The detailed designs we shared in July are grounded in the Community Priorities and reflected the feedback we'd received to date.
In 2020, we:
In response to the feedback received to date there are 4 main changes to the proposed design. It has evolved in other ways too, which you can read more about in the next sections.
Your feedback to date has helped guide the information we’re sharing with you today. It’s designed to test key elements of the detailed designs to reflect the priorities you have told us are important. It is split into 8 sections which you can see by clicking on the icons below.
We’ve also been carefully thinking about how to design around existing memorials. Within the gardens, historical structures such as the listed statue of Franklin D. Roosevelt, the listed Eagle Squadrons Memorial as well as the 9/11 Memorial Garden and Treaty of Paris inscription – neither of which are listed - are to be retained.
The entrances at each corner are the gateway to the Square. We want each of them to have a special quality to signify the entrance so it feels special when you arrive.
To help achieve this we are proposing a floating pergola at each corner, which can be seen from the surrounding streets. These would be:
Made from timber
Integrated with lighting spires to help create a safe environment and be beautifully lit after dark
Decorated with plants so that visitors are greeted by wonderful scents and sounds of nature.
In the Autumn, some people told us they wanted to see railings around the perimeter of the Square. We have taken this on board and are proposing to replace the wire mesh currently hidden in the hedges with a fence made from painted galvanised steel. There would be a green, protective edge that blends into the planting of the Shaded Garden, so that you can step from the city into the Square and immediately feel that sense of respite.
There would be robust gates at the entrances in the same style as the fence. The gates of the Square would still close at night, but we are proposing to extend the opening hours to 7am – 10pm (currently 8am– dusk / 8pm).
The 360° view shows what the Square could look like if you were standing along the path leading to the south east corner. Move your phone or touch the screen to look across to the open garden, up towards the gently rising mound. In the edges of the square you will see the social ovals within the shaded garden and in the distance you'll be able to make out the waterfall canopies at the western side of the Square. Read more about them here.
We recognise that the North – South link between the Roosevelt and Eagle Squadron memorials is of significance and considered four options to best represent it.
The planting choices have been carefully considered to create a variety of sensory experiences in the Square.
Each corner of the Square provides an opportunity for people to step into nature from the busy streets.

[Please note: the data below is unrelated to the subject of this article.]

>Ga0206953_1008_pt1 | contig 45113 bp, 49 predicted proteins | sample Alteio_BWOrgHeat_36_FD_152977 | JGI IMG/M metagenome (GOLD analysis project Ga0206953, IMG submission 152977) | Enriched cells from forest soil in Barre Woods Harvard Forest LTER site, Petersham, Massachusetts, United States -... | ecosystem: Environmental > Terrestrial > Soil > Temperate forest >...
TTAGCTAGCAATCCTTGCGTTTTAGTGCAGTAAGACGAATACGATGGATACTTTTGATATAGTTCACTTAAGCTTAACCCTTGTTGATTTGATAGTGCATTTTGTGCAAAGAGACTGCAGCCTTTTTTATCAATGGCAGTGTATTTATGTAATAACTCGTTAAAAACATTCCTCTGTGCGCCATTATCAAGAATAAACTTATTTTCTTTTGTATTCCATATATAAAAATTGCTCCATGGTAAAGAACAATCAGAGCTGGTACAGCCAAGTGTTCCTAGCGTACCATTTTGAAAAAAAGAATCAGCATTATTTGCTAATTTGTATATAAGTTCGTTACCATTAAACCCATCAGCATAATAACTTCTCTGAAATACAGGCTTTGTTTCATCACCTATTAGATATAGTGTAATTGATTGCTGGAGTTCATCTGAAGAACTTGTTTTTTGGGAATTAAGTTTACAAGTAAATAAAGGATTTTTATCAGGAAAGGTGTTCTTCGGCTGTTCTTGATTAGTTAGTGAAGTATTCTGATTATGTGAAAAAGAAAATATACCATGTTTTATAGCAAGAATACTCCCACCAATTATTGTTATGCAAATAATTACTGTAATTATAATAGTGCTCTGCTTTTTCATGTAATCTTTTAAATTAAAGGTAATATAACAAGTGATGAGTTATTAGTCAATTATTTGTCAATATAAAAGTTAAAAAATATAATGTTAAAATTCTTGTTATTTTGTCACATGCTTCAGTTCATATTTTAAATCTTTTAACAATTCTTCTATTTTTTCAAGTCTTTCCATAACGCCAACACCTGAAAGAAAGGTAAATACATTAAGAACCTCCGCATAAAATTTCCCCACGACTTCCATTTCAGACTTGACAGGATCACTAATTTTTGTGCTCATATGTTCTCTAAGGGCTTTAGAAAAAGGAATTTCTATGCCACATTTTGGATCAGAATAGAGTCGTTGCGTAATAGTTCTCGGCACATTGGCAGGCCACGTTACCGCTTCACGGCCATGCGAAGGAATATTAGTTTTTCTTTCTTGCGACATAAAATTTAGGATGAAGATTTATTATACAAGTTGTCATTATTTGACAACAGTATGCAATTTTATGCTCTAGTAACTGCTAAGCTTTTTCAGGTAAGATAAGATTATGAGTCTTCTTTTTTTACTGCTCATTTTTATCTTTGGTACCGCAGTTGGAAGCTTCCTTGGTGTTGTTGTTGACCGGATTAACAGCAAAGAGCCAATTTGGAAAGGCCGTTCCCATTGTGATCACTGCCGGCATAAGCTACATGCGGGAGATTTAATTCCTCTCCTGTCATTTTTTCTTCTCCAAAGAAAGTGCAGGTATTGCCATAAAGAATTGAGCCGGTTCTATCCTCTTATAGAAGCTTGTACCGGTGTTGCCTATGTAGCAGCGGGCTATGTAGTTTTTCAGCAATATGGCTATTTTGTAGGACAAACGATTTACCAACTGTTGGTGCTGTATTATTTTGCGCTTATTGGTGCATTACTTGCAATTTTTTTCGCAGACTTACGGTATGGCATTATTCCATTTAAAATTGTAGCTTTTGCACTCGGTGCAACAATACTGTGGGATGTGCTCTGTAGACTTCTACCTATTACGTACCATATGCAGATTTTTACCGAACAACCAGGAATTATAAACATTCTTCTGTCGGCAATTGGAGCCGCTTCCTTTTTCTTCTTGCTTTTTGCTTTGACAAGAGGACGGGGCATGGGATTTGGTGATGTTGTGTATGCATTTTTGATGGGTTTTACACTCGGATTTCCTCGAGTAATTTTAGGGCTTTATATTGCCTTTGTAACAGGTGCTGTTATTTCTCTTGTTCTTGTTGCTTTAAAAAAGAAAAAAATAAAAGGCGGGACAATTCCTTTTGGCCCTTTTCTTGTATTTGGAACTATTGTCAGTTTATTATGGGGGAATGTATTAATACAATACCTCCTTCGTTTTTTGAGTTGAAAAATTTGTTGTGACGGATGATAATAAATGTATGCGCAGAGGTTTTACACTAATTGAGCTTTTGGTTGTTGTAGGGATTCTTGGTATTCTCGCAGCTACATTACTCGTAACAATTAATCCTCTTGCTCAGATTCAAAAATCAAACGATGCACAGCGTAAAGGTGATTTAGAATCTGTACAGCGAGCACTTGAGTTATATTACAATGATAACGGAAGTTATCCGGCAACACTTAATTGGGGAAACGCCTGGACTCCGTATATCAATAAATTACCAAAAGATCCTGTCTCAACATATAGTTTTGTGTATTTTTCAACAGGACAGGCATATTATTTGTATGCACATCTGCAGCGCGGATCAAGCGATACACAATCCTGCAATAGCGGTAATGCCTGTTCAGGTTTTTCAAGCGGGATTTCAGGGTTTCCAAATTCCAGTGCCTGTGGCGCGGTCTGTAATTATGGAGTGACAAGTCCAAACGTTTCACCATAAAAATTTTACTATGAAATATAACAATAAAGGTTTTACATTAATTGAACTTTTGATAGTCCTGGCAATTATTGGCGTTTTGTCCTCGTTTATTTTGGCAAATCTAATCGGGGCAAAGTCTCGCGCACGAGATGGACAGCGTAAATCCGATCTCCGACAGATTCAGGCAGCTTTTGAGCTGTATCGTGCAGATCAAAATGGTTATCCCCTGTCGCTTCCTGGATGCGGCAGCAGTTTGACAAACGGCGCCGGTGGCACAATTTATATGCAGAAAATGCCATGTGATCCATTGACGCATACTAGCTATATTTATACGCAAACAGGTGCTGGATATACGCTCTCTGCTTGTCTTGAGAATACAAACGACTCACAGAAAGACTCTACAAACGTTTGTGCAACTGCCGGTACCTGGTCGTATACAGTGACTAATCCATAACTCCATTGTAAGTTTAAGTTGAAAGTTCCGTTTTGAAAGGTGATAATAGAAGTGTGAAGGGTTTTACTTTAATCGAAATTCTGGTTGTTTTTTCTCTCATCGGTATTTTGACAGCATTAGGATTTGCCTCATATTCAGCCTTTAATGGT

There would be a diverse and beautiful mix of native flowering and fruiting trees, shrubs, vines, and climbers, enclosing the Square and providing a wonderful wildlife resource.
The Open Garden retains an oval space in the centre of the Square, but it also contributes to species diversity through its flowering lawn.
For decades, gardeners and parks managers have been removing daisies and dandelions from our green spaces. We want to bring them back and fill the Open Garden with flowers that are as lovely for pollinators as they are for people.
The Shaded Garden would be an everchanging mosaic of woodland plants, wildflowers and ferns, with great seasonal interest throughout the year.
Scattered shrubs and small trees give height and structure, whilst aromatic plants around the social ovals would heighten your senses.
As well as providing a home for new wildlife, the water habitats would make an important contribution to the water cycle and ecological functioning of the Square.
Native water and water-edge plants would be introduced to enhance the ecological value even further.
We are proposing to plant at least 50 new trees in the Square that will grow and flourish as some of the existing trees reach the end of their life. The majority of which will be small to medium in size, with flowers and fruits to support wildlife and create visual interest.
A beautiful feature will be the ring of blossom trees around the Oval Garden edge, and the outer boundary of the Square, which will ensure a long season of flowering, mixed with others with bold autumn leaves.
Nestled under two large trees are the two buildings proposed at the south of the Square, close to the entrance.
These would provide amenities for people spending time here including a WC, which we know are currently lacking in the area. There would also be a small kiosk, similar to those provided by Royal Parks in places like Green Park and Hyde Park which sell drinks and snacks.
An intelligent time system would respond to seasonal lighting, optimise wildlife and planting, and minimise energy consumption. To minimise any light pollution to surrounding buildings, lighting would be directed towards specific areas within the Square rather than outside it; it would also be dimmed when the Square is closed.
We have started some fascinating conversations with environmental education experts, who believe that Grosvenor Square would offer a valuable contribution to get local young people closer to nature and learning about urban ecology.
We are currently working to better understand what the local need is, so we can design the best possible programme for nearby schools and organisations.
Thank you to everyone who participated and provided feedback as part of the July programme of events. We will be reading and analysing these in detail to help inform the final designs. We'll share a summary on this website shortly but in the meantime please stay in touch.
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